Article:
4A’s Chick Foxgrover talks with McKinney’s Colin Dwan

4A’s Chick Foxgrover talks with McKinney’s Colin Dwan

July 19, 2019

Earlier this year, McKinney Creative Technologist Colin Dwan attended the 4A’s CreateTech 2019 conference. While there, he had the opportunity to meet Chick Foxgrover, chief digital officer for the 4A’s and the man who spearheaded the launch of CreateTech. Recently, Foxgrover and Dwan reconnected and talked. In their conversation, they touched on elements of fostering a culture of innovation and change within an agency, the power of technology to evoke emotional response, the distinctions between futurism and innovation, and how innovation for innovation’s sake can pay off.

Here are just a few of their insights and comments excerpted from their chat.

On linking emotion and technology, and doing it authentically

Colin Dwan: The biggest thing I’ve been trying to focus on is not so much the technology platform itself but the emotion we’re trying to spark, which may be easier to do when people have their guard down a little bit — where technology can kind of break through. So I’ve been trying to talk about things more in the perspective of ‘this is going to make the consumer feel this rather than they get to do this cool thing.’ Because sometimes the doing gets confusing or scary for people.

Chick Foxgrover: There are the kind of innovations — investigations, let’s say —that an agency can do or invest in that can help lead to insights on how to create emotional responses. In other words, one of the things we look at pretty carefully is technology…and technology culture is so much a part of life that things that arise out of technology and the use of technology become sort of ways for thinking for many people — either the memes that come out of them, the kinds of things that come out of Fortnite, or whatever that might be, that can then find an echo in a piece of traditional creative. I think that we see that sort of thing all the time.

But in order to be able to do that authentically, and to be able to create a message for clients that makes them an authentic participant in those kinds of cultural memes requires that the agency have some knowledge of them. So their deep involvement in those kinds of technology activities, particularly, for instance, right now we’re thinking a lot about gaming — it can be an important part of your strategic and creative thinking.

The distinction between innovation and futurism and helping clients make that leap of faith

Foxgrover: It gets a little bit confusing. People are so focused on things that are brand new that people start to feel as if that’s what innovation is — something brand new. Often innovation can simply be making a process better, being able to turn your creative process to produce more and better ideas — maybe with the use of technology, maybe with the use of technology the client never sees.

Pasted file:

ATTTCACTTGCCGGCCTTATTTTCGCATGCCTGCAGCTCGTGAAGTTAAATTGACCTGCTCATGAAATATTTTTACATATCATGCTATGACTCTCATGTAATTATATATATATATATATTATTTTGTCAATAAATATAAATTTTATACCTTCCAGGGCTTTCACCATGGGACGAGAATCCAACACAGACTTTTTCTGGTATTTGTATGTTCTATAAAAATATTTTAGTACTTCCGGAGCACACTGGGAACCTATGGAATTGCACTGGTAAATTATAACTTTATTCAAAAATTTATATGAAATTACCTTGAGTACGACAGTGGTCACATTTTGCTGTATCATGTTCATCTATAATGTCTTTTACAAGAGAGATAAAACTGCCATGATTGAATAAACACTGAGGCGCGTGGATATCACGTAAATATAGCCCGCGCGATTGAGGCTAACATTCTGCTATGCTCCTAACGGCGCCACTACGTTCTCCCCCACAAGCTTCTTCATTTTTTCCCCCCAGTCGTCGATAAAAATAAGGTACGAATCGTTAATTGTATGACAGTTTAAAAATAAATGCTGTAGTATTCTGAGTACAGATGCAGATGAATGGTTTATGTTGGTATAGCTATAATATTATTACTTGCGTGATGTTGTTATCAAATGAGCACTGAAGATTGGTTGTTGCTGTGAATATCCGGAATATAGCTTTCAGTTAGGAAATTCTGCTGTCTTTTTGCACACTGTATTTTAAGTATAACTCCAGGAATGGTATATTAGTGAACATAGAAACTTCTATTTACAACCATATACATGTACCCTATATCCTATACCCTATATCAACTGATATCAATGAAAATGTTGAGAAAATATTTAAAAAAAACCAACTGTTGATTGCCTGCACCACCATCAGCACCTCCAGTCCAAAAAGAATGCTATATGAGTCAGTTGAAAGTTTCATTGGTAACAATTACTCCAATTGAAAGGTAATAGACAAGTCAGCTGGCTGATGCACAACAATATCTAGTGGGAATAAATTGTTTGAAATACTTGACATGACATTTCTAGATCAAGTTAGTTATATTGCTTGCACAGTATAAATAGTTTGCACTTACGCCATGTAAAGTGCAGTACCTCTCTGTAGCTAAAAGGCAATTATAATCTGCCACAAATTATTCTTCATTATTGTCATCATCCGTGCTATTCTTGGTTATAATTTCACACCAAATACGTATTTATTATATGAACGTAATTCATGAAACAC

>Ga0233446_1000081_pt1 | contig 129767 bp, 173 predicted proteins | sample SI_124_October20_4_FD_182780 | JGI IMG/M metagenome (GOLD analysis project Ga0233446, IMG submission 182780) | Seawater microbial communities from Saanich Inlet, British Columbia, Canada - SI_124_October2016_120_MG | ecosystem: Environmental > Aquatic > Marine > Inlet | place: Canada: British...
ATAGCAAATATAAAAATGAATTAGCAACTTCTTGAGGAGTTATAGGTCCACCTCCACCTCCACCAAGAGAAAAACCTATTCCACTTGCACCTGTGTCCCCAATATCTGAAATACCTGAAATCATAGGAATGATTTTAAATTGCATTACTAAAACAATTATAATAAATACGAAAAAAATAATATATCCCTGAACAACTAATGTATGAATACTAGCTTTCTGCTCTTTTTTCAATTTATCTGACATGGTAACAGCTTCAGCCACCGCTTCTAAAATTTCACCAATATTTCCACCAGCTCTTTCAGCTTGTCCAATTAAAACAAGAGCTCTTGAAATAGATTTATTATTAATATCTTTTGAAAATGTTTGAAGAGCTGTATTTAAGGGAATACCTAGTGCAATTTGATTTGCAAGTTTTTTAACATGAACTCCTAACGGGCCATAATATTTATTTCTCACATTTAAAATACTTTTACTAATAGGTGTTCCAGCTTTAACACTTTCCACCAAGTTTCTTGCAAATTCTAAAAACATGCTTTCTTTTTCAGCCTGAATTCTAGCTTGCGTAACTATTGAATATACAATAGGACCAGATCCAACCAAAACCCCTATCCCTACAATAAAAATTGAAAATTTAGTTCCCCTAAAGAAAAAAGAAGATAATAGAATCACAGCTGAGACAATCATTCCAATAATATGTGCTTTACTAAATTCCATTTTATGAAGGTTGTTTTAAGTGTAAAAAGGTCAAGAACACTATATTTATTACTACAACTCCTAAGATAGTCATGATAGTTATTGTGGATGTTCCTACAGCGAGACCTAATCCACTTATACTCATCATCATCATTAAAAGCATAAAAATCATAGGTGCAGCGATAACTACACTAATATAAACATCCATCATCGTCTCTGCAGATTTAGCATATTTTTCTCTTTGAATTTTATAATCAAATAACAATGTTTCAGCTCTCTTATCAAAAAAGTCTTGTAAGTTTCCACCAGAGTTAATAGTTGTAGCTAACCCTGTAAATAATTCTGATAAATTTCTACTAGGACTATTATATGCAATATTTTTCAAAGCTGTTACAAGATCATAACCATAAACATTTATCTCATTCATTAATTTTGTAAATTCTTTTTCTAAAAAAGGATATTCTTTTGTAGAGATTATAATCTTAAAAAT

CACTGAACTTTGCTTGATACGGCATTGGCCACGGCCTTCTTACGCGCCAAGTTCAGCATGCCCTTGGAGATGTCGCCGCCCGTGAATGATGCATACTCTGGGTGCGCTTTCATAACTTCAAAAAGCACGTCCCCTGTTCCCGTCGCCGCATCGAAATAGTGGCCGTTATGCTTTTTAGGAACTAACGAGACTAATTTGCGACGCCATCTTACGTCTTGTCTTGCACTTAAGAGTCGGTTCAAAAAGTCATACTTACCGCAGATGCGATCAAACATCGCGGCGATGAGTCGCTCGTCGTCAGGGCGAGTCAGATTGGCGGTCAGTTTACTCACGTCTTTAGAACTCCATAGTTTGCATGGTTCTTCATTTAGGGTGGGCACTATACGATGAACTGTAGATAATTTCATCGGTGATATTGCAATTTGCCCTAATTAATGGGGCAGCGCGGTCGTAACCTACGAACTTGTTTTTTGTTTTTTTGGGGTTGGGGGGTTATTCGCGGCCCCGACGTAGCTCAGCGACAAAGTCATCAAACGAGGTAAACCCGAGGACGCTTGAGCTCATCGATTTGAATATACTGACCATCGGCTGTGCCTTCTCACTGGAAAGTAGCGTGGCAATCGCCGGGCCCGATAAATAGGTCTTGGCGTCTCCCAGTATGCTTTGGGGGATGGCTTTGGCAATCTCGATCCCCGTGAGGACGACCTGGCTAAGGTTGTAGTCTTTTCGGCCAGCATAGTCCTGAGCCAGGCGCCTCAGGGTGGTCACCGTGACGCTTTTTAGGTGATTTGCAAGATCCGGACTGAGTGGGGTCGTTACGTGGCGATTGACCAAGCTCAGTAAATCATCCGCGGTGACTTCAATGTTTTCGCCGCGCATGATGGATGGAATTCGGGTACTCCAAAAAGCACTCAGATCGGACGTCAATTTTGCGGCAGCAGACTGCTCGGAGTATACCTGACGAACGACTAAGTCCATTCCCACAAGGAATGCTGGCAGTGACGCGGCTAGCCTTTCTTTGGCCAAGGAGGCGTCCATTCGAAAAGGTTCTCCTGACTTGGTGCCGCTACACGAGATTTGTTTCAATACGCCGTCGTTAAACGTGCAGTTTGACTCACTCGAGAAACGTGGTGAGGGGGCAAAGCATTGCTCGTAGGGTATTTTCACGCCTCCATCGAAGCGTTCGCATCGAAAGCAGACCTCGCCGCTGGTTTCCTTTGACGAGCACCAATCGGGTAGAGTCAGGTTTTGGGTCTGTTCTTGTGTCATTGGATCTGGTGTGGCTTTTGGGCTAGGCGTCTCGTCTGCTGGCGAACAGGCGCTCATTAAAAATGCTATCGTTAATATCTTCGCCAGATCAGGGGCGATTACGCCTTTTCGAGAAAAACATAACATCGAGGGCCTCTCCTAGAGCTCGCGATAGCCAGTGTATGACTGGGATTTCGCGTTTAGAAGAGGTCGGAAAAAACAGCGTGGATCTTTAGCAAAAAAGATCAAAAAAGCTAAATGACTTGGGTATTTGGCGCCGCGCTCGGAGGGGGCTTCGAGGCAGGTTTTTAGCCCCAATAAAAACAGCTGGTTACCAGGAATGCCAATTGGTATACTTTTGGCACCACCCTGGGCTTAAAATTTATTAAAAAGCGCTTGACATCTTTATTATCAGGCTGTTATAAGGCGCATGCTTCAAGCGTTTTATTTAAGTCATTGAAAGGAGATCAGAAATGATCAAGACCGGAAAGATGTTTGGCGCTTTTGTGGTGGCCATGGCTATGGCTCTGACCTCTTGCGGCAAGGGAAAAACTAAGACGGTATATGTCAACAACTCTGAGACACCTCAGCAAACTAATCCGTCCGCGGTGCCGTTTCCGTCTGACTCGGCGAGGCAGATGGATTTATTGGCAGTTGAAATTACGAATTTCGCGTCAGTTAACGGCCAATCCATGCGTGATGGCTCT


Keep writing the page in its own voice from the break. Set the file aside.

Dwan: Building the toolbox is so helpful. And even remembering that innovation doesn’t have to be invention. Every once in a while, you’ll come up with something that’s never been done before, but knowing what makes something resonate with people and refactoring what was cool about one project can be applied for other clients. And you can kind of mix and match and make something your own in a unique way that doesn’t have to be the first moon launch but can still reach consumers better.

I feel like, for a lot of clients, we need to use the practice of just training them and coaching them and getting them more comfortable with the ideas coming up more often. Because we are going to get better at how we understand the technology with each subsequent pitch. And they’re going to be more comfortable thinking that they may be able to pull one of these ideas off, and then eventually coaching them to the point where they’re ready to dive in.

On ethical use of the power of technology platforms

Foxgrover: Somebody (inside an agency) should be focused on the future and trying to connect the dots in certain kinds of dynamics that are happening….Last year was a watershed year for not so much focusing on the technology itself but on the ethics and responsibility of the power that technology platforms have. And there’s some deep messages in there for marketers and advertisers as they move forward, and as they think about how brands want to participate in the various technology platforms.

Of gaming and goodbyes

Dwan: Chick, you mentioned earlier your growing interest in the gaming world. I bounce back and forth between McKinney and the game development space — ran my own company for a few years, as well — so if there’s anything you’re ever interested in another opinion about, I’d love to chat.

Foxgrover: This has been really helpful for me, so let’s do it again. This is great.